What would Jefferson or de Tocqueville do?
October 17, 2011
“It is the provision for public education which, from the very first, throw into clearest relief the originality of the American civilization” (Alexis de Tocqueville, “Democracy in America,” 45).
The visiting French scholar Alexis de Tocqueville wrote this line in the 1830s in his masterful survey of the emerging American democracy. He was accustomed to European feudal monarchies in which peasants labored without any access to the liberties afforded by education. De Tocqueville was amazed that in this New World “provisions follow for establishing schools in all townships, and oblige the inhabitants, under the penalty of heavy fines, to maintain them.” (de Tocqueville, “Democracy in America,” 45).
Such provisions meant that all people had access to quality education, equipping them with the ability to intelligently speak out their opinions in the public square, voting box, and in the institutions of democracy. In de Tocqueville’s analysis, American principles of liberty and education for all in the wilderness of the New World were to become watchwords of a great people.
The founding fathers understood that in order for America to be great, it required quality public education – in contrast to the elitist European culture from which they had immigrated (and with which de Tocqueville was personally familiar).
Thomas Jefferson himself felt that the best defense of freedom was an educated person actively participating in government. He wrote that if public education in America crumbled and “if people forget themselves in the sole faculty of making money, the future of the republic was bleak and tyranny would not be far away.” (Thomas Jefferson, “Notes on the State of Virginia,” 676). The founding fathers understood that the greatness of America depended upon an equally great public education system.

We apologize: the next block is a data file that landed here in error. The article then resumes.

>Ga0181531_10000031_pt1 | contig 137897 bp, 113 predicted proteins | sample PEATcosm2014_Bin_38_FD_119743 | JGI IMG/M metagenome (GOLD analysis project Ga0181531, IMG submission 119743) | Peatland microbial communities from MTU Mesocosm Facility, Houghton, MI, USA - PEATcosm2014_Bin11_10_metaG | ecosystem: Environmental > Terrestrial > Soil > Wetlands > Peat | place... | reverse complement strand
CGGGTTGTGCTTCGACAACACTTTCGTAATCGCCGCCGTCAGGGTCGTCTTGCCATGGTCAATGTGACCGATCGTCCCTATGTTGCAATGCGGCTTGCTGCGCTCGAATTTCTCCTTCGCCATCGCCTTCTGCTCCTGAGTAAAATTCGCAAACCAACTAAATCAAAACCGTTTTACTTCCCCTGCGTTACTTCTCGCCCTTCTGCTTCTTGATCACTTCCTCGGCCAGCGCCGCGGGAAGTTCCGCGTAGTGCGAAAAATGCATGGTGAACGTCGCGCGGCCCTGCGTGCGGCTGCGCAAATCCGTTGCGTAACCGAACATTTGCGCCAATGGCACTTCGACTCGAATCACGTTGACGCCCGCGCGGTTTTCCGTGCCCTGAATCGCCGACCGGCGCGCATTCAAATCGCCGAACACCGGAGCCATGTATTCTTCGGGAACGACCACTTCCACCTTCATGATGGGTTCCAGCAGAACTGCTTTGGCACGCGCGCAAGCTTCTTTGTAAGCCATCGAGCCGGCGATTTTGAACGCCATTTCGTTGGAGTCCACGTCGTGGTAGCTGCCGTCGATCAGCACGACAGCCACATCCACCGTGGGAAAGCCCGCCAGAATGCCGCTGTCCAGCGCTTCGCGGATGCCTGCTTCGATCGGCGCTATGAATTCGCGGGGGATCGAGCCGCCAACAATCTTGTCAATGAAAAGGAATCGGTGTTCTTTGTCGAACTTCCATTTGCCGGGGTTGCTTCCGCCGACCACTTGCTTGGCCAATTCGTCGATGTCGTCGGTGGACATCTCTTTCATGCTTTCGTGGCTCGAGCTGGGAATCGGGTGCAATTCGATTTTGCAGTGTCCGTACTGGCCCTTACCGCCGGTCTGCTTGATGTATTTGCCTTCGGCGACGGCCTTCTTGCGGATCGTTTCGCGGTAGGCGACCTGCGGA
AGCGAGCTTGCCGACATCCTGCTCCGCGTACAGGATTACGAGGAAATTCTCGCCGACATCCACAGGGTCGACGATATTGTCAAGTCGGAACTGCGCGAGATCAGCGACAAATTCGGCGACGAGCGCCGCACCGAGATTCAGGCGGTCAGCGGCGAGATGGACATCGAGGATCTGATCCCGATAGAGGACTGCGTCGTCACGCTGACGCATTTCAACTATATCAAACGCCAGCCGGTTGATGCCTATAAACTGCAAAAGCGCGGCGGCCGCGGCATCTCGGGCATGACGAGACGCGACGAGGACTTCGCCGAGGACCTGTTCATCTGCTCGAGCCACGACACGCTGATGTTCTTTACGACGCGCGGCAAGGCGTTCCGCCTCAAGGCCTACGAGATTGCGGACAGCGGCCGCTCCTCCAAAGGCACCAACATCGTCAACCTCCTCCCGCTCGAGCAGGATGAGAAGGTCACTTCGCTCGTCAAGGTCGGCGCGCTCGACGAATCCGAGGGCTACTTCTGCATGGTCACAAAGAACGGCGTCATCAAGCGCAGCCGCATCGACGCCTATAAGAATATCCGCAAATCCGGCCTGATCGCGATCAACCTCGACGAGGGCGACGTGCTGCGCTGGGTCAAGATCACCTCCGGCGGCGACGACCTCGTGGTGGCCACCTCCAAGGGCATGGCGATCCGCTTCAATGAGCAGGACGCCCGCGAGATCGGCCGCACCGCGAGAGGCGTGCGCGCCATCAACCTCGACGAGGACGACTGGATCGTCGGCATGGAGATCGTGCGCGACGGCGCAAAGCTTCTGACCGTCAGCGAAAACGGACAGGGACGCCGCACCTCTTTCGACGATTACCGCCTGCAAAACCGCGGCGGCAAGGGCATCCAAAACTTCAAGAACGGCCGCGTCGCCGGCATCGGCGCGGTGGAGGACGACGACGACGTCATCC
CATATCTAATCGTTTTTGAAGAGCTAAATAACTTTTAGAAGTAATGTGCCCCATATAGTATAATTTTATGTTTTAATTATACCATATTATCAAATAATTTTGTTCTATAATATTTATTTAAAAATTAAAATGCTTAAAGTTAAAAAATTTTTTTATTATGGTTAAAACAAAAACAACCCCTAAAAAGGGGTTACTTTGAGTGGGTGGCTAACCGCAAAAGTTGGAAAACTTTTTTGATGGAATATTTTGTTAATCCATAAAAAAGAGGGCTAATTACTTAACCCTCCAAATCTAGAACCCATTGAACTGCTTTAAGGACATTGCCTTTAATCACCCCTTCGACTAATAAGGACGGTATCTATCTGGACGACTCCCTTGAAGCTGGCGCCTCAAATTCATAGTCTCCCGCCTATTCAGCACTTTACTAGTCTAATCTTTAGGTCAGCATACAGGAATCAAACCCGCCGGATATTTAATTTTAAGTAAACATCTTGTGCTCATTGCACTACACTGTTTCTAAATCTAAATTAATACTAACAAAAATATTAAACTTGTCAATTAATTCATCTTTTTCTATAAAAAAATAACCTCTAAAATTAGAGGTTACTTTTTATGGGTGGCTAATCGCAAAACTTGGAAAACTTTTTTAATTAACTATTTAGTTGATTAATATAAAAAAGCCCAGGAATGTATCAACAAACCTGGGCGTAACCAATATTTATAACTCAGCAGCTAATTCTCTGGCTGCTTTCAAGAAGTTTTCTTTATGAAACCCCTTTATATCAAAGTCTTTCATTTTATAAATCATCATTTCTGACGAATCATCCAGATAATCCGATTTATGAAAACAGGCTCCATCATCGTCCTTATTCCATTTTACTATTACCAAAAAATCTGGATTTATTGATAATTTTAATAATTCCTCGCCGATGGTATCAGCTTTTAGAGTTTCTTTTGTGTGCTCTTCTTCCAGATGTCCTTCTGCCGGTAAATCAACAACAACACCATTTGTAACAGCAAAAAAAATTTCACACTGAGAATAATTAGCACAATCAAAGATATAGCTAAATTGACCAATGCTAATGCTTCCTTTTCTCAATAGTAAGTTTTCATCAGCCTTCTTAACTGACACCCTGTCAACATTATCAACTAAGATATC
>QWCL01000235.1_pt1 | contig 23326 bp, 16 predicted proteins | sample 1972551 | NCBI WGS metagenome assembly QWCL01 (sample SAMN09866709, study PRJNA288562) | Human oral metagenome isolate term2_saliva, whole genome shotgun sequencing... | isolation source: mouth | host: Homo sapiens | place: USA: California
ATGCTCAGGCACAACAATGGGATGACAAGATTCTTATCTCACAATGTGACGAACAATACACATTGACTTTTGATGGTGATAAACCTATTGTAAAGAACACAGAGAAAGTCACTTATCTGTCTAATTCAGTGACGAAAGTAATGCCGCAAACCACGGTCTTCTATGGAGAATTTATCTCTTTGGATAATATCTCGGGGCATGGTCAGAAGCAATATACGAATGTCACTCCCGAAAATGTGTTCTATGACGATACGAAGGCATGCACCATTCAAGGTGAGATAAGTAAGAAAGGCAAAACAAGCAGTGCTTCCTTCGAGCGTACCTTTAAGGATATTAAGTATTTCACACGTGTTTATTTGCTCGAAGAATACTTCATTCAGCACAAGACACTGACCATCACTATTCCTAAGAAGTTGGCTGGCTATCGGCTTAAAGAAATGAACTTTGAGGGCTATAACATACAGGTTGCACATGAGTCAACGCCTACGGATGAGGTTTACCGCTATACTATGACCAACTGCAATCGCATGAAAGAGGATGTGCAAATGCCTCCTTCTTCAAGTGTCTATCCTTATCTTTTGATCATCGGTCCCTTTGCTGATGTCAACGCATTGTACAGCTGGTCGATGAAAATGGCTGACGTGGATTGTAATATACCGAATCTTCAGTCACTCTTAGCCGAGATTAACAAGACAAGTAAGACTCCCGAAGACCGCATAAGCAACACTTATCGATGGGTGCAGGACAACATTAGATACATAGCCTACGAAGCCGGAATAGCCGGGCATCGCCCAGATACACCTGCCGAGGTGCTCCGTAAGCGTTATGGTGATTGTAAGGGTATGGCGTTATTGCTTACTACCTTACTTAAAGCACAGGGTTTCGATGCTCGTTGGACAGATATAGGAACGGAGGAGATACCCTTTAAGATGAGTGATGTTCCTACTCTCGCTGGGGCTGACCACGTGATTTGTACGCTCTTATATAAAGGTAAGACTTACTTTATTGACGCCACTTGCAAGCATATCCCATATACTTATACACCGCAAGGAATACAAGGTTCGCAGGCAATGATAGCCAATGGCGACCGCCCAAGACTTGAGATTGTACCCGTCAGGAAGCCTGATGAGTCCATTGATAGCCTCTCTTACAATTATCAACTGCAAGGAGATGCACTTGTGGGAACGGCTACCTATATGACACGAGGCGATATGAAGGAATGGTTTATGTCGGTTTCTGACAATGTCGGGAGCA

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Voting yes on 3E for public education funding in the Roaring Fork Valley may not seem like a vote for the strength of America – but Jefferson and de Tocqueville teach us that such a vote protects a distinctive American tradition.
Voting yes on 3E ensures that every Roaring Fork Valley student can make his/her voice heard in the public square. Voting yes on 3E means that those same students are equipped to succeed in life and to contribute to their home communities. Voting yes on 3E protects founding American principles of liberty and education for all. Voting yes on 3E ensures that our beautiful valley and our country remain great.
Please vote yes on 3E.
Rev. Dr. Melanie Dobson Hughes